Lenin The Dictator – an intimate portrait
Lenin The Dictator – an intimate portrait by Victor Sebestyen
Review author: David Cragg*
(Weidenfeld & Nicholson, London, 2017)
Sebestyen is a veteran British journalist of Hungarian refugee origins, and his previous writings have also been on Soviet bloc history but more contemporary – not surprisingly a very good history of the 1956 Hungarian Uprising, an overview of the 1989 disintegration of the Soviet bloc, and most recently a volume on the 1946 division of Europe. 2017 has understandably seen a crop of weighty tomes looking at the Russian Revolution and its primary architect, Vladimir Ilych Lenin.
VI’s definition of political principle was that whatever advantaged him at any given moment, served the “revolution” that only he understood. He appreciated flunkies who did what they were told, and could rarely control his rage over anyone who expressed a different view. His wife & sisters, and his amour Inessa Armand, gave him a domestic safety blanket he needed while plotting his factional moves, and his enjoyment of the company of women and children seems to have been completely sincere.
His greatest moment was 1917, when he junked classical Marxism and cobbled together a justification for a coup d’etat. He started with a minority within his own party but browbeat the majority into line. The Right Social Revolutionaries could have squashed him in 1917, and the Left Social Revolutionaries the same in 1918 – but they weren’t hungry for power like he was. The Right’s insane continuation of the war gave Lenin instant street credibility, and crucially it gave him a sympathetic ear amongst a lot of soldiers with guns who wanted to go home.
Lenin hated the Russian peasant but knew enough to make the right promises. He hated the NEP compromise and would, without doubt, have led the way towards the collectivization policy Stalin began in 1929. In different ways, Stalin and Trotsky were both legitimate heirs of Lenin – he genuinely expected revolution throughout Europe (and admired Mussolini’s style but regretted his loss to the movement). Whether he would have reacted like Stalin to the failure of world revolution, who knows.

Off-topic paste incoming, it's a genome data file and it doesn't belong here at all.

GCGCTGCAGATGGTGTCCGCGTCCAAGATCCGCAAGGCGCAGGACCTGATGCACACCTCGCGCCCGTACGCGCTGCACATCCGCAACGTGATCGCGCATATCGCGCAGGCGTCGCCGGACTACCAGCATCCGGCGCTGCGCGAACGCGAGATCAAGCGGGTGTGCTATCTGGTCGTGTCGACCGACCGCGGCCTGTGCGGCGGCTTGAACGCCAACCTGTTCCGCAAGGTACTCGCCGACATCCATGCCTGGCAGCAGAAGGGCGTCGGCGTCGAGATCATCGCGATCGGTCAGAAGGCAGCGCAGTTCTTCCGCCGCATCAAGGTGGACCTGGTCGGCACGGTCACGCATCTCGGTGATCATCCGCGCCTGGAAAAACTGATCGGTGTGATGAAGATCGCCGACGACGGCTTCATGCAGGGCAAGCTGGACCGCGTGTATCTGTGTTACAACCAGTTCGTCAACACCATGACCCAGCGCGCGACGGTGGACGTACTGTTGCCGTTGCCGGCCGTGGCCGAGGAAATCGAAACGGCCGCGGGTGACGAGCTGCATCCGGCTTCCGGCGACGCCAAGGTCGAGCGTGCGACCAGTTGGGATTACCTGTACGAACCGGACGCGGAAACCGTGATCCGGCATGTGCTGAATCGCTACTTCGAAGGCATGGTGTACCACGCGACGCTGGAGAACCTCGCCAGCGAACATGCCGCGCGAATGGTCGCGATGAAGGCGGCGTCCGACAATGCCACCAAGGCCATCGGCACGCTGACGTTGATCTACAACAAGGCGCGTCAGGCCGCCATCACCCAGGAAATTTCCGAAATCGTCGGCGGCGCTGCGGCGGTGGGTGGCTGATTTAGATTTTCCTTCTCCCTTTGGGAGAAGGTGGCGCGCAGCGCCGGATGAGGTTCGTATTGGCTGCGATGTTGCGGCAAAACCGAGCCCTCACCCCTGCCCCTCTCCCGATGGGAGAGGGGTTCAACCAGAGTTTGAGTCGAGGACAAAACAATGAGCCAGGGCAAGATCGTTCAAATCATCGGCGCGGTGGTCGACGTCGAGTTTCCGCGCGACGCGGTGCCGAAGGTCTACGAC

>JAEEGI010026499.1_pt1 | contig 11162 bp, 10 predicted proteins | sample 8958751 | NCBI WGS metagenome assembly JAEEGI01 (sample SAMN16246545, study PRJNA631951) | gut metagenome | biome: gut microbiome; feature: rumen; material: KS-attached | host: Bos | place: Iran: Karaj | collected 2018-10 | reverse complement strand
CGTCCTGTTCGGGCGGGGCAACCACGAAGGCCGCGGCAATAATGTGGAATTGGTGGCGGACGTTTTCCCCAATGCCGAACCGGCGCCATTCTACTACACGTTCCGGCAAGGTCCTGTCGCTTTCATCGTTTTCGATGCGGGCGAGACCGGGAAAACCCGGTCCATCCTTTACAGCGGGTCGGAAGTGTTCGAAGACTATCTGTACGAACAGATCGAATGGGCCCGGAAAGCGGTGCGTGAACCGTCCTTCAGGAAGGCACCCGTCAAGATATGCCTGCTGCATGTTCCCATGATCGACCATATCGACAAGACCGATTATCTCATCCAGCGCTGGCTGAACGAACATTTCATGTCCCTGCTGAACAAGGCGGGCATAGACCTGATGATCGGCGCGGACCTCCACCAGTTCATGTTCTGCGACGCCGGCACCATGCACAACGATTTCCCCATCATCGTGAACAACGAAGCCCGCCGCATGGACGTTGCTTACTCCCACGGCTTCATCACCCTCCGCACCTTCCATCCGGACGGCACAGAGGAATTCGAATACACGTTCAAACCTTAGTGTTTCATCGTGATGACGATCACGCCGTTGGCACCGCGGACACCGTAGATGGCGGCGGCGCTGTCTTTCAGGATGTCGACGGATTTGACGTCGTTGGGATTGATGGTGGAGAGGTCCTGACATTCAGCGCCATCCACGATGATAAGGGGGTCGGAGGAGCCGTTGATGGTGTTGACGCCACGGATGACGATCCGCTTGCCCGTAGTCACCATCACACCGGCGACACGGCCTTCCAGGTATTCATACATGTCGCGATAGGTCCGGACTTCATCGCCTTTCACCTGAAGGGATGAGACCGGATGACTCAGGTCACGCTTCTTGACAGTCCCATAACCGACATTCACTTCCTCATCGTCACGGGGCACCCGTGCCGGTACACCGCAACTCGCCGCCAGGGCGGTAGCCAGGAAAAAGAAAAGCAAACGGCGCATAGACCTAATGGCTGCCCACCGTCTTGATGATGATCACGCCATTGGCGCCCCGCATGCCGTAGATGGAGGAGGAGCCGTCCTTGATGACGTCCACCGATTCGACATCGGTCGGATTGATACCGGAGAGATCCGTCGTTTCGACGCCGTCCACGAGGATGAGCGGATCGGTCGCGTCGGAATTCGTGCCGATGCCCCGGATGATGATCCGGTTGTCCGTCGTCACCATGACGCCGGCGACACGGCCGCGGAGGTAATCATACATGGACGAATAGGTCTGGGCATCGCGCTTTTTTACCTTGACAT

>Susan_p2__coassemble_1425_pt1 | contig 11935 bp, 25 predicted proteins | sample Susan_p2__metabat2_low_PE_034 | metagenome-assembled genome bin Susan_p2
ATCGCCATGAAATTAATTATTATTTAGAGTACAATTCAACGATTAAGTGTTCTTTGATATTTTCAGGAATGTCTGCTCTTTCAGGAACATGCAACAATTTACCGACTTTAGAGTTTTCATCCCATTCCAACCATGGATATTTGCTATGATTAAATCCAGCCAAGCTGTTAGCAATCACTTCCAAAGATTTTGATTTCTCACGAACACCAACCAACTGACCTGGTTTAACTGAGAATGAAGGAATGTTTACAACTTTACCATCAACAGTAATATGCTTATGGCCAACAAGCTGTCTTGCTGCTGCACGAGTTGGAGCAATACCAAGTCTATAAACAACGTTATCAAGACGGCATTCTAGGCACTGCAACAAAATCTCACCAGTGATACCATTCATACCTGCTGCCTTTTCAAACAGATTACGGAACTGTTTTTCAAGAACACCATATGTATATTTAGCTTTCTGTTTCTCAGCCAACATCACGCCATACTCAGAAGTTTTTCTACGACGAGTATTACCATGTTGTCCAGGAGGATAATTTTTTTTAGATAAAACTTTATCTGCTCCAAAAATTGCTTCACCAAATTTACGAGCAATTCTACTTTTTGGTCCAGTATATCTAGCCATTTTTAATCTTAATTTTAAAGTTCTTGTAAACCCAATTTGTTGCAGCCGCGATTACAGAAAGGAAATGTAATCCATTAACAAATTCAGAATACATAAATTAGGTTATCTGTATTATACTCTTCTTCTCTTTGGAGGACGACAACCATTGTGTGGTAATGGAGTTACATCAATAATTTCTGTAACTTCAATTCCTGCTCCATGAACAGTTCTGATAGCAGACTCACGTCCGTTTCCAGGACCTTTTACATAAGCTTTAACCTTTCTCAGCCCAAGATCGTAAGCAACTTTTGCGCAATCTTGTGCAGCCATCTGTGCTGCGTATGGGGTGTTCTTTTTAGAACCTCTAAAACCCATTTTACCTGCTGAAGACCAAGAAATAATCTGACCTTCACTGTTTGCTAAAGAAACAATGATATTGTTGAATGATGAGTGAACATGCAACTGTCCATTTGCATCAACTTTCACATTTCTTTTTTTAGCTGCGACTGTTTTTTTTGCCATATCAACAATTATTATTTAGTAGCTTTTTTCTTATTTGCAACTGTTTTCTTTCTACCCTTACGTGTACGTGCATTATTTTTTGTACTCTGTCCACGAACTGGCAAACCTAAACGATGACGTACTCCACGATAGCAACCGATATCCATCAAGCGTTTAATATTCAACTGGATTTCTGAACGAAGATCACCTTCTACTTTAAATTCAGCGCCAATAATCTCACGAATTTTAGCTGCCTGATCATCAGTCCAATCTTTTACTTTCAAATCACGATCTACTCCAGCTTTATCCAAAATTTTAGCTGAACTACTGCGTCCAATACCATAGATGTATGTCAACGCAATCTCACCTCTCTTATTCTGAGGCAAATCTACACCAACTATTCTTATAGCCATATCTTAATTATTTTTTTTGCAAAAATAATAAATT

This is a thoroughly engaging 500 page bio, an easy-to-read page turner – highly political but with more than enough human interest to make it a very suitable gift for someone who is vaguely political without being fanatical. Which is more than can be said for the object of the profile – Lenin is someone not unlikeable, with a sharp sense of humour and an affection for kittens – but also someone pathologically single-minded, intolerant of anyone else’s changeability but wholeheartedly opportunist himself.
The tiny political grouplets who still worship Lenin and the Leninist party have to accept that historical circumstances can be close to unique – Petrograd 1917 does not happen every day. But the still-relevant lesson from Lenin is that even one committed individual can change the course of history in a disintegrating chaotic society. It is safe to say that the Russian Revolution would not have happened if Lenin (and probably Trotsky) had somehow been waylaid before October-November that year.
*The opinions expressed in this review are those of the author and not of NIBS as an organisation although of course we agree to publish it.